Entertaining has always required organizational finesse. Accommodating guests, finalizing a menu, and even figuring out a playlist takes planning, and that’s probably why at a gathering, the host often resembles an orchestra conductor, pulling together various facets. During a global pandemic some of those stresses are less relevant, but even hosting the tiniest gathering takes effort—for differing reasons.
In the summer, people could gather in small and socially-distant groups in outdoor spaces that were either as comfortable—or for those of us without air conditioning—more comfortable than an indoor setting. But now that temperatures have considerably cooled, a new challenge has presented itself: hosting your pod or family outdoors without turning guests into walking coat racks. We spoke to two designers to ask how they would host an open-air gathering so that it’s both fun and budget-friendly—but most crucially, safe.
“I may live in L.A. now, but my Canadian roots and lifelong love for skiing have led me to quite enjoy cooler outdoor social scenarios,” interior designer Patrick Maziarski says. “As we continue to gather safely with our friends and family, I envision accessible exterior design playing a key role in our winter coming-togethers. The purpose of design is to create warm, inviting, and functional spaces, and this should be no different for your exterior space.”
Maziarski and designer William Brian Smith have teamed up to lend us their ideas for transforming your patio, backyard, even a driveway, into a potential winter wonderland for your smaller-than-usual guest-list to enjoy. Read on to start planning.
Know what you want
Smith, a founding partner at Studio Tack, thinks that those entertaining outside should be specific about what they hope to achieve with their design. “Are you wanting a gathering to be more about lounging or eating?” he asks. “Determining the main goal of the gathering should help maximize space and ensure safety.”
Assess every outdoor option
For those who don’t have a dedicated outdoor space but want to host at home, make sure you note every option at your disposal—even a driveway. Sure, a driveway may not be a conventional place to host a gathering, but Maziarski welcomes the opportunity. “It's literally a blank slate,” he says. Maziarski would start the design process by noting if the driveway is either wide or narrow. “If you're fortunate enough to have a larger driveway, consider more substantial seating, like adirondacks, rather than fold-out chairs,” he says. “If your driveway is on the narrow side, line each side with benches.”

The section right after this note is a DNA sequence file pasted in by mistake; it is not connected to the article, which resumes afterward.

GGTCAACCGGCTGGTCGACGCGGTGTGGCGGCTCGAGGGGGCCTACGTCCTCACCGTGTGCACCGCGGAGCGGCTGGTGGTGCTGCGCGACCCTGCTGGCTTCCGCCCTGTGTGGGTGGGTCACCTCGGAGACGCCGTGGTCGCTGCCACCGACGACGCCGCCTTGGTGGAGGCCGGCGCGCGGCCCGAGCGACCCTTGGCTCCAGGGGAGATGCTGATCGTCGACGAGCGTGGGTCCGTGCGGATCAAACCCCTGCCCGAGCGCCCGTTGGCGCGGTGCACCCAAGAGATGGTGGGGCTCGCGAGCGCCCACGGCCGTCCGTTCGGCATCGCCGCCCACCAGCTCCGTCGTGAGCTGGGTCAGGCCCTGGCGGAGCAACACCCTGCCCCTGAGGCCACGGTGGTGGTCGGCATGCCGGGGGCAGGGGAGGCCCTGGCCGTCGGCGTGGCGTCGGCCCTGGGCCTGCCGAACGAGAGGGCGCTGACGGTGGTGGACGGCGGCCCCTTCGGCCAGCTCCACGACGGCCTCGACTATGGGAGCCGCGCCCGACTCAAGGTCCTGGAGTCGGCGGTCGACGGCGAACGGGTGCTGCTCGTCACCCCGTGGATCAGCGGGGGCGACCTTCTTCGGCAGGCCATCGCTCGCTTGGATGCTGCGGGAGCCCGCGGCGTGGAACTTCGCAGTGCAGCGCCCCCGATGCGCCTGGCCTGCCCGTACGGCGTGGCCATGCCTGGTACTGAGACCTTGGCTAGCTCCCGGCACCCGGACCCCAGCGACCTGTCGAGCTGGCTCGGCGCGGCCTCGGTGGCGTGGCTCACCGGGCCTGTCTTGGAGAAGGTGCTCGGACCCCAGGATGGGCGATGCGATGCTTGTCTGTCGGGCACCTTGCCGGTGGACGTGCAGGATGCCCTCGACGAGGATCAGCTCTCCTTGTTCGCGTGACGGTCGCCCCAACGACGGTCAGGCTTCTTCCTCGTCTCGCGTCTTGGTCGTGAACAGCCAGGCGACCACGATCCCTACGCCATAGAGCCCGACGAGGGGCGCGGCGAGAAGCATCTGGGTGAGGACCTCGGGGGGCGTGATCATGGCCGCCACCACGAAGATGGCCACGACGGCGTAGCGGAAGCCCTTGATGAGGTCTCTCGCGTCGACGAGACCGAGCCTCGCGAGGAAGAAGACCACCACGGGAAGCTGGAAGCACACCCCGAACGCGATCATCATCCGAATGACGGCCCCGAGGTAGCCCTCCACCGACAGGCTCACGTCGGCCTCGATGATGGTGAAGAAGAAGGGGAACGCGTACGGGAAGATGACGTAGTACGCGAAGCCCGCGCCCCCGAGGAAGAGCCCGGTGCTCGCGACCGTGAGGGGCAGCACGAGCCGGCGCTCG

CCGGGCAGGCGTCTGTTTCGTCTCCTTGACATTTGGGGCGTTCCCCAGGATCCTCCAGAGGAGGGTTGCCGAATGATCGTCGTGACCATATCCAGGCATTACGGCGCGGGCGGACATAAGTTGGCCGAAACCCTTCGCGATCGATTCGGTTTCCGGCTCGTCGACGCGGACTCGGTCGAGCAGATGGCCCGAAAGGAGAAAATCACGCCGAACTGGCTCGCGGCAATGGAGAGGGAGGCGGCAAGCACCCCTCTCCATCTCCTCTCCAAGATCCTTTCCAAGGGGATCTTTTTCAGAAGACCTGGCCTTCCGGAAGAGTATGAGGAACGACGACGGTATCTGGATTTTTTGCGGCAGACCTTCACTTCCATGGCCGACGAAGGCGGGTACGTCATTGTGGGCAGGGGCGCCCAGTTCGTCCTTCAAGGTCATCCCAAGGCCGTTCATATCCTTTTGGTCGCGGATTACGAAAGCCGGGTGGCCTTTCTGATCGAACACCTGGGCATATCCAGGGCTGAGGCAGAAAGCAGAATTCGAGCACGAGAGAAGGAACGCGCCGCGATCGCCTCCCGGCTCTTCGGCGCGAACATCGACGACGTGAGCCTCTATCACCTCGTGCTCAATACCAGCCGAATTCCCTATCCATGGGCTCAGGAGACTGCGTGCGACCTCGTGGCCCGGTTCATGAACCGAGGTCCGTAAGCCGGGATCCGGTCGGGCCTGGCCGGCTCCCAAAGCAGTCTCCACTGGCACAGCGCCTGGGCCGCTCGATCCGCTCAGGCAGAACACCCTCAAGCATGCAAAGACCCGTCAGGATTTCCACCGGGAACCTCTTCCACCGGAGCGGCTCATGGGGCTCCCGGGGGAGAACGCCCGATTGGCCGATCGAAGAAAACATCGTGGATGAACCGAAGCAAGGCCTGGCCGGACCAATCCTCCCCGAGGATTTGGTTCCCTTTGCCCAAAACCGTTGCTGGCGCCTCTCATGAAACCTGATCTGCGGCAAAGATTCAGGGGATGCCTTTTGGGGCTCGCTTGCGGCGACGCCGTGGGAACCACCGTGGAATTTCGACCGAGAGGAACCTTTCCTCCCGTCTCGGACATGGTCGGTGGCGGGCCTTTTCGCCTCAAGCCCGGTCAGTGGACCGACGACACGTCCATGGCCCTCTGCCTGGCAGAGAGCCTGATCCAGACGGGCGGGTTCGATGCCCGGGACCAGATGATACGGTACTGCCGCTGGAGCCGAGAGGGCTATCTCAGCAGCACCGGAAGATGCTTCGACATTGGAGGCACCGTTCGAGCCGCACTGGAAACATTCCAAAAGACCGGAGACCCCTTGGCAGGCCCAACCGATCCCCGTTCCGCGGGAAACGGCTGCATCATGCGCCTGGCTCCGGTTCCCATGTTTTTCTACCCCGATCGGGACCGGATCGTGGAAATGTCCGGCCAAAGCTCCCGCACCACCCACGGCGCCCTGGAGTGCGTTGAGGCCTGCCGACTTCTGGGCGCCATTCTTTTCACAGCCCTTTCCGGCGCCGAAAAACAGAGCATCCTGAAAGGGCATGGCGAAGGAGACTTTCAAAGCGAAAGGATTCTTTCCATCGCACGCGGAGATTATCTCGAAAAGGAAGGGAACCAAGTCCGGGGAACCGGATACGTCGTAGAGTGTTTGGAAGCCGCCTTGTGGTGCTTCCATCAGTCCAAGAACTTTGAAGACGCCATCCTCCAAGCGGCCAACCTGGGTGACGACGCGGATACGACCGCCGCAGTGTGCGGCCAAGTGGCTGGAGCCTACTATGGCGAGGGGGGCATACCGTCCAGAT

Speaking of which, get creative with seating
The days of worrying if each chair matches for a party are on pause, and it’s time to embrace a Snoopy way of seating. Those who don’t have outdoor furniture should consider bringing sturdy indoor furniture into the fresh air, or dusting off folding chairs that might be in storage. Maziarski also recommends “perusing Craigslist or Facebook Marketplace for seating” if you need extra spots.
Those who quarantine together, sit together
Smith recommends creating distinct seating arrangements for those who are quarantining together, and depending on the weather, investing in outdoor rugs to define the space. “I’d suggest buying thin, flat-weave rugs in washable material and layering them on top of each other to give your space an extra cozy look,” Smith adds. This works especially well on a patio, he notes, but could also soften the feel of a driveway.
Artfully separate groups of people
To ensure that there’s social distancing between guests who aren’t quarantining together, Maziarski and Smith both note that plants can do the trick. “Those who are lucky enough to reside in milder climates can redistribute potted plants around separate seating areas,” Maziarski says. But those without plants aren’t out of luck. “Use cedar or teak screens instead to provide that extra layer of warmth and protection,” Smith adds.
Seats should come with blankets
While most guests will likely come bundled in jackets and scarves, sitting will make them cold. Smith would either place heating pads inside or under seat cushions, or drape hoodies on to chairs, for extra warmth on a budget. Maziarski jokes that there are probably neglected blankets around your home that could make an appearance. “Pull out that old trunk of musky blankets and throw them in the wash,” he says. “And, again, if you're in need of some extra wool blankets, check out thrift shops.”
A fire pit is a welcome sight
“The obvious suggestion for an outdoor winter room is a firepit,” Maziarski says. “If you can procure a safe and contained vessel, then gather some wood and kindling and warm your guests with a classic touch.” Fire pits aren’t necessary, though. Space heaters can also create a comfortable glow with must-have heat, as Smith notes, and can easily move around the area depending on guests’ comfort levels.
But lighting of any kind is of utmost importance
To make a patio, driveway, or backyard truly transform into a gathering space, Smith says that it’s all about the lighting. “Try to avoid the harsh, cold, and bright lights you typically see installed in outdoor lighting,” he notes. Instead, string lights overhead or place lanterns around the chairs. Flameless candles can also set a comfy mood, as well as direct guests to designated areas. “One thing I’ve loved recently are Philips Hue lights, particularly the LED strips, which can be placed behind plants or furniture to create soft glows of warm light. They can be hooked up to your iPhone, which means you and your guests will be handling physical switches less.”
What are you doing to make the most of the outdoors this fall? Tell us in the comments.